Although frequently overlooked between the American Revolution and the Civil War, the War of 1812 tested a rising generation of American leaders; unified the United States with a renewed sense of national purpose; and set the stage for westward expansion from Mackinac Island to the Gulf of Mexico. USS Constitution, Old Ironsides, proved the mettle of the fledgling American navy; Oliver Hazard Perry hoisted a flag boasting, Don't Give Up the Ship; and Andrew Jackson's ragged force stood behind it's cotton bales at New Orleans and bested the pride of British regulars. Here are the stories of commanding generals such as America's double-dealing James Wilkinson, Great Britain's gallant Sir Isaac Brock, Canada's heroine farm wife Laura Secord, and country doctor William Beanes, whose capture set the stage for Francis Scott Key to write The Star-Spangled Banner. During the War of 1812, the United States cast off its cloak of colonial adolescence and -- with both humiliating and glorious moments -- found the fire that was to forge a nation.
This P.S. edition features an extra 16 pages of insights into the book, including author interviews, recommended reading, and more.
The "first" Afghan War, a CIA war in response to 9/11, was directed by the CIA Station Chief in Islamabad. It put Hamid Karzai in power in 88 days. "If you want an insider's account of the first American-Afghan War, you can't do better than this...Importa
On December 18, 1972, more than one hundred U.S. B-52 bombers flew over North Vietnam to initiate Operation Linebacker II. During the next eleven days, sixteen of these planes were shot down and another four suffered heavy damage. These losses soon proved so devastating that Strategic Air Command was ordered to halt the bombing. The U.S. Air Force's poor performance in this and other operations during Vietnam was partly due to the fact that they had trained their pilots according to methods devised during World War II and the Korean War, when strategic bombers attacking targets were expected to take heavy losses. Warfare had changed by the 1960s, but the USAF had not adapted. Between 1972 and 1991, however, the Air Force dramatically changed its doctrines and began to overhaul the way it trained pilots through the introduction of a groundbreaking new training program called "Red Flag."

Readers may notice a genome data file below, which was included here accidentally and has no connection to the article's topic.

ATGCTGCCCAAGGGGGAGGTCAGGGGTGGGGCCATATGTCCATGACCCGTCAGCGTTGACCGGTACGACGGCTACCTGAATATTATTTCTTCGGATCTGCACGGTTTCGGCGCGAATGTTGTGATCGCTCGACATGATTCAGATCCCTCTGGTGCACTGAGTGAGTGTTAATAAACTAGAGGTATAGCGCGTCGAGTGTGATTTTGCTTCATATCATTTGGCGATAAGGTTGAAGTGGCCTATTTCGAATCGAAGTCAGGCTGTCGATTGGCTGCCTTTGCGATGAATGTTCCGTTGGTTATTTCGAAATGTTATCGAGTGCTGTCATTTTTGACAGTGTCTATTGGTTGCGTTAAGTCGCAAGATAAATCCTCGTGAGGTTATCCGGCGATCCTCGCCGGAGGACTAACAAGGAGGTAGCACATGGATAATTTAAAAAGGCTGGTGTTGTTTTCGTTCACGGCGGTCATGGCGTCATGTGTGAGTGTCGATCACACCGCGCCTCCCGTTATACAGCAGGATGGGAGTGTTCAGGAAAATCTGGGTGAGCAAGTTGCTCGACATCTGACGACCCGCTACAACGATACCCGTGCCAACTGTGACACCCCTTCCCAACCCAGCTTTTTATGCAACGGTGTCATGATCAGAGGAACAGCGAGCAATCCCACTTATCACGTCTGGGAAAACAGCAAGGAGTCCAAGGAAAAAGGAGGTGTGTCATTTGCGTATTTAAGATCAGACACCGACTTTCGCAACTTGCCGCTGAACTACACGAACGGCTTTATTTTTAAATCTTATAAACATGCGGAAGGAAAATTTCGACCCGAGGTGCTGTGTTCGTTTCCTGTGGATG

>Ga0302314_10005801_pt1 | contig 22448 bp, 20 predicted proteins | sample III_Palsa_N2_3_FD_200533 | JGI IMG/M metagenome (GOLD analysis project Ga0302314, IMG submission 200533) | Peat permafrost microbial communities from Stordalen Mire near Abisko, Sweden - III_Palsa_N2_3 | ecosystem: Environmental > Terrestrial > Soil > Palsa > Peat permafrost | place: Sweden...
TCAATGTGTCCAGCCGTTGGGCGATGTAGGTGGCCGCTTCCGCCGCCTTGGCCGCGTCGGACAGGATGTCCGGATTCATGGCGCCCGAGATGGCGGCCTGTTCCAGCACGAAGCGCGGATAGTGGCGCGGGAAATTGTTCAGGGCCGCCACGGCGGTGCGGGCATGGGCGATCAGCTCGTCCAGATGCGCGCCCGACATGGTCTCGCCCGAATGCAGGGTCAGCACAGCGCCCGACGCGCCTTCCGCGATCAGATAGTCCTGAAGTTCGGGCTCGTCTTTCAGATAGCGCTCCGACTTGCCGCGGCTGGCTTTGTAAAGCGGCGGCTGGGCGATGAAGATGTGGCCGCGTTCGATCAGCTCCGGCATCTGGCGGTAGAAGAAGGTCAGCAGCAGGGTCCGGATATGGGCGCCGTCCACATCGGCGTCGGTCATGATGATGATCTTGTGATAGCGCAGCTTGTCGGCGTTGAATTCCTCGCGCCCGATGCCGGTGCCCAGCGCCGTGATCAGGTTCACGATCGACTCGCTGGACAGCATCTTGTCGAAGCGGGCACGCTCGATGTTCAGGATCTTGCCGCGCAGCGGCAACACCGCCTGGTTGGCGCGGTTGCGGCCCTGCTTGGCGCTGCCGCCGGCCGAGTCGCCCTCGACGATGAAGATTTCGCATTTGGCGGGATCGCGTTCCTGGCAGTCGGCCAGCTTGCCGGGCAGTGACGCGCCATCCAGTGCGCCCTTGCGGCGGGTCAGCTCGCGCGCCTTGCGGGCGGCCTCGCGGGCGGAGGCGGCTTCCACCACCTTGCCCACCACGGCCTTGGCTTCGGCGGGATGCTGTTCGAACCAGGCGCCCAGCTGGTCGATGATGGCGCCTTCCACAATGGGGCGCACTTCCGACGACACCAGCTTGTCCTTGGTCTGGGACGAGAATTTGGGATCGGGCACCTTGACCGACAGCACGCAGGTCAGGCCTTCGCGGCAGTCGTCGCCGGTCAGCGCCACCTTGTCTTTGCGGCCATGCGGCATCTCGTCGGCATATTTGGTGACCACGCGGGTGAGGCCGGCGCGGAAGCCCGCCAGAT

In The Air Force Way of War, Brian D. Laslie examines the revolution in pilot instruction that Red Flag brought about after Vietnam. The program's new instruction methods were dubbed "realistic" because they prepared pilots for real-life situations better than the simple cockpit simulations of the past, and students gained proficiency on primary and secondary missions instead of superficially training for numerous possible scenarios. In addition to discussing the program's methods, Laslie analyzes the way its graduates actually functioned in combat during the 1980s and '90s in places such as Grenada, Panama, Libya, and Iraq. Military historians have traditionally emphasized the primacy of technological developments during this period and have overlooked the vital importance of advances in training, but Laslie's unprecedented study of Red Flag addresses this oversight through its examination of the seminal program.
"The majority of the stories of the Alamo fight have been partly legendary, partly hearsay and at best fragmentary. It has been left to John Myers Myers to present an exhaustively researched book which reveals the chronicle of the siege of the Alamo in an entirely different light. . . . Myers' story will stand as the best that has yet been written on the Alamo. . . . It's a classic."-Boston Post "Here is a historian with the vitality and drive to match his subject. A reporter of the first rank, he can clothe the dry bones of history with the living stuff of which today's news is made."-Chicago Tribune John Myers Myers authored sixteen books, including Doc Holliday and Tombstone's Early Years, also available as Bison Books.
In this gripping chronicle of America's struggle for independence, award-winning historian John Ferling transports readers to the grim realities of that war, capturing an eight-year conflict filled with heroism, suffering, cowardice, betrayal, and fierce dedication. As Ferling demonstrates, it was a war that America came much closer to losing than is now usually remembered. General George Washington put it best when he said that the American victory was "little short of a standing miracle."Almost a Miracle offers an illuminating portrait of America's triumph, offering vivid descriptions of all the major engagements, from the first shots fired on Lexington Green to the surrender of General Cornwallis at Yorktown, revealing how these battles often hinged on intangibles such as leadership under fire, heroism, good fortune, blunders, tenacity, and surprise. Ferling paints sharp-eyed portraits of the key figures in the war, including General Washington and other American officers and civilian leaders. Some do not always measure up to their iconic reputations, including Washington himself. The book also examines the many faceless men who soldiered, often for years on end, braving untold dangers and enduring abounding miseries. The author explains why they served and sacrificed, and sees them as the forgotten heroes who won American independence.